Recommendation 10: Provide carers with information and assistance to access flexible education-related funding

That DFFH:

  • ensure all carers and the children and young people in their care, particularly those in kinship care and in residential care settings, are provided with information about flexible funding available to cover education and extra-curricular activities
  • further streamline the process for seeking this funding.

Recommendation 11: Provide all students in out-of-home care with a free Victorian Student Travel Pass

That the Victorian Government provide all student aged children and young people in out-of-home care with a Victorian Student Travel Pass free of charge.

Summary of Yoorrook Justice Commission Report into Victoria’s Child Protection and Criminal Justice Systems

The second report of the Yoorrook Justice Commission focuses on the past and ongoing systemic injustice experienced by First Nations communities within Victoria’s child protection and criminal justice systems.

Structure of the report

The report is divided into seven parts:

Part A includes the Letter of Transmission, Chairperson’s foreword, and a brief introduction to the report’s methodology and terminology.

Part B includes an Executive Summary, list of recommendations and key facts.

Part C examines the historical foundations of the child protection and criminal justice systems. It explains how current injustices, including systemic racism and human and cultural rights violations created by these systems, are not just historical, but continue to persist today with critical impacts on First Peoples families and communities.

It then goes on to discuss matters for Treaty in relation to child protection and criminal justice. In particular, Yoorrook finds that the transformation necessary to end the harms that the child protection and criminal justice systems continue to inflict on First Peoples can only be addressed through self-determination involving the transfer of power, authority and resources to First Peoples via the treaty process.

Part C concludes by examining consistent themes in evidence to Yoorrook that span both the child protection and criminal justice systems, including accountability and transparency, cultural competence and responsivity, and compliance with cultural and human rights obligations. Whole of government recommendations to address these issues are made.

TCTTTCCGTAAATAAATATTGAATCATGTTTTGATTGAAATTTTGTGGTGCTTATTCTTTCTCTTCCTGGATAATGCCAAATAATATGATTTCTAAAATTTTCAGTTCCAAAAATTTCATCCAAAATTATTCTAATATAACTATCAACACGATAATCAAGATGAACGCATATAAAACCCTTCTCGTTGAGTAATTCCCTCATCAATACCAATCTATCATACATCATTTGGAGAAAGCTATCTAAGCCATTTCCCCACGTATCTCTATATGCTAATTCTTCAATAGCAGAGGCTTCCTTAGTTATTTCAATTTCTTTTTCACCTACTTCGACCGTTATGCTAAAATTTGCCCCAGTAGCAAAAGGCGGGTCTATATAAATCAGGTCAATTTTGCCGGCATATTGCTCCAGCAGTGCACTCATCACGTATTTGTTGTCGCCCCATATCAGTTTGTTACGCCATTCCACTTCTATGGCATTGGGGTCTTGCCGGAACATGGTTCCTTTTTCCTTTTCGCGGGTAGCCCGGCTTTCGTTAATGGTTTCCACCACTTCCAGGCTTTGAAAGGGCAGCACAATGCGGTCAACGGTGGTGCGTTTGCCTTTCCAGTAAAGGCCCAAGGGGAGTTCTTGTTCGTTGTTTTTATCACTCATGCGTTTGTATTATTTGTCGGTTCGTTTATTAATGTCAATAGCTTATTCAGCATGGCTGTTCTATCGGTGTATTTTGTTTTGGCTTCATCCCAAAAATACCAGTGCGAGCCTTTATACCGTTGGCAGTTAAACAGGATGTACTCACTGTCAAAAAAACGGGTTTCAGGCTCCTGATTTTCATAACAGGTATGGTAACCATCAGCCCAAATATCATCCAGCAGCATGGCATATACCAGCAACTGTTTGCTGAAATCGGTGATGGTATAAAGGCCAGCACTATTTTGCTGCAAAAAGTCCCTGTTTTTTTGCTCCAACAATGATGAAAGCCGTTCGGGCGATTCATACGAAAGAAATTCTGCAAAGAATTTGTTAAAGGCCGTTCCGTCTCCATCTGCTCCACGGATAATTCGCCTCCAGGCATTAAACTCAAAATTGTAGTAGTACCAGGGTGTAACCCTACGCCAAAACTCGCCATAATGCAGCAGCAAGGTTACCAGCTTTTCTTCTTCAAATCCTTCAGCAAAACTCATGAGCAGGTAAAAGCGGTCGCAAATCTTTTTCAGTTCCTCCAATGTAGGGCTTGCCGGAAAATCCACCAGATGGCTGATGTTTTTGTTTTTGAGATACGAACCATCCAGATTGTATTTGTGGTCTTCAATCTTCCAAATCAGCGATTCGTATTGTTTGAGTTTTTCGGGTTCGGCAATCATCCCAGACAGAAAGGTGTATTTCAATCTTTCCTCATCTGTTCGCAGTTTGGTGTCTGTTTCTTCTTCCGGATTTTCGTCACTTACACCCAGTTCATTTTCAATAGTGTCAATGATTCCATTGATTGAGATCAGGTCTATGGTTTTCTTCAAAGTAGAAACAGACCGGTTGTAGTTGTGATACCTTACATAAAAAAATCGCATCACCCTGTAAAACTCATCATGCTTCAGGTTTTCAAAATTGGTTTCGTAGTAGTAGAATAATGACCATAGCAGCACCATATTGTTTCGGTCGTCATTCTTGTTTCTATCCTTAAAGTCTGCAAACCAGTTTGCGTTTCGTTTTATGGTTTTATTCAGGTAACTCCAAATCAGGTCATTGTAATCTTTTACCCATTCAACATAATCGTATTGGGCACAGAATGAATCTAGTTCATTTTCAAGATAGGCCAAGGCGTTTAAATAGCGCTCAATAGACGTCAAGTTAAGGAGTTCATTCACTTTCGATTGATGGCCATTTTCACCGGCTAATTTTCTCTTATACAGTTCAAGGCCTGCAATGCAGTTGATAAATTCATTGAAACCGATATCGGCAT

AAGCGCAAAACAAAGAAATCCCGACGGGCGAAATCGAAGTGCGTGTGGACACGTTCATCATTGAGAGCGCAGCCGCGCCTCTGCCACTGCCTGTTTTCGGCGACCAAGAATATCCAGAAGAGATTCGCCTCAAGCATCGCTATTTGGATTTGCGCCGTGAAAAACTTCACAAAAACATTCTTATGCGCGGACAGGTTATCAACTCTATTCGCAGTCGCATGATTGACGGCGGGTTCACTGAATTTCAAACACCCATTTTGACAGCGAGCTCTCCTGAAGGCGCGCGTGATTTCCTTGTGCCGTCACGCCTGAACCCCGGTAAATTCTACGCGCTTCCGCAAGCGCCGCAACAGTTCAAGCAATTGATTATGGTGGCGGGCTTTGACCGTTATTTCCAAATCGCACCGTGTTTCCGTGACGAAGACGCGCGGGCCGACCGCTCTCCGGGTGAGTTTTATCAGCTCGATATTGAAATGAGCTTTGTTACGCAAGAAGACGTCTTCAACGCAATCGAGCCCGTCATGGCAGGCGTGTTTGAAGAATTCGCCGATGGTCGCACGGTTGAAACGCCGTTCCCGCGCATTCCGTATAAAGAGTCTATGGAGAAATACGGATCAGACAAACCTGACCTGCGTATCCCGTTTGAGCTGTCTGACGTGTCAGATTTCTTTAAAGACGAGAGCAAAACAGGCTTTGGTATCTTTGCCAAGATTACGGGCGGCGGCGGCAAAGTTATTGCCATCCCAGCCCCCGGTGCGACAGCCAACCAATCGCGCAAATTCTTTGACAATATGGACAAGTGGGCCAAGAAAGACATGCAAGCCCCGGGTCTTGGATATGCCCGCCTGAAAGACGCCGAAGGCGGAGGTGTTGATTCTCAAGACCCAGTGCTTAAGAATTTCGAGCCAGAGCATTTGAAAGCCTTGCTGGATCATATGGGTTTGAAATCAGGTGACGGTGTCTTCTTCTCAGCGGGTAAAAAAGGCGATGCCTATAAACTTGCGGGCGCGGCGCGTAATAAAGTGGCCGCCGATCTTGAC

Part D examines critical issues in the child protection system. It begins with a short overview of some of the key policies, laws and human and cultural rights that are engaged by this system. It then examines the pathway into, through and beyond child protection with chapters on early help, child removal, out-of-home care, permanency and reunification. Findings on critical issues and recommendations for urgent action are made in each chapter.

Part E adopts a similar approach to the criminal justice system. Following a brief overview, each of the major parts of that system are considered: Victoria Police; the bail system; youth justice; courts, sentencing and classification of offences; and Victorian Prisons. Key systemic injustices are identified, findings made, and recommendations for urgent action put forward.

Part F considers other issues that have arisen during this stage of Yoorrook’s work, including legislative barriers to Yoorrook properly fulfilling its truth-telling mandate. Yoorrook outlines legal problems which mean that Yoorrook cannot guarantee that confidential information shared by First Peoples and others will be kept confidential once Yoorrook finishes its work. It also discusses barriers to members of the Stolen Generation and others who have been or are currently subject to child protection orders telling their truth. Recommendations to resolve these issues are made.

Part G contains appendices to the report, including a list of witnesses and a glossary. Further information relating to the child protection and criminal justice systems is also provided.

Click here to view/download the full summary of the Yoorrook report here.

Raising the age of criminal responsibility to 12 – A statement from GPV/KCV

Thursday, 27 April 2023

GPV/KCV welcomes the decision made by the Victorian Cabinet on Monday to lift the age of criminal responsibility from 10 to 12. As GPV/KCV has campaigned for this issue for some time, we are disappointed with the mystifying decision to wait another few years before lifting the age limit to 14.

However, equally mystifying and disappointing are the views being expressed suggesting that lifting the age of criminal responsibility will mean children are not held accountable. These views come from a narrow band of thinking about the most effective ways to hold children responsible for their actions. As a society we need to do so without creating a lifelong tag for children as criminals that may prevent them from becoming the citizens in adulthood we all would want.

It can only be hoped that in the interim the courts continue to do what they can to make use of the doli incapax provisions in law which describe the inability of children under the minimum age of criminal responsibility to form criminal intent. If a child is aged over 10 years but under 14, there is a common law presumption of doli incapax.

Anne McLeish OAM, Director GPV/KCV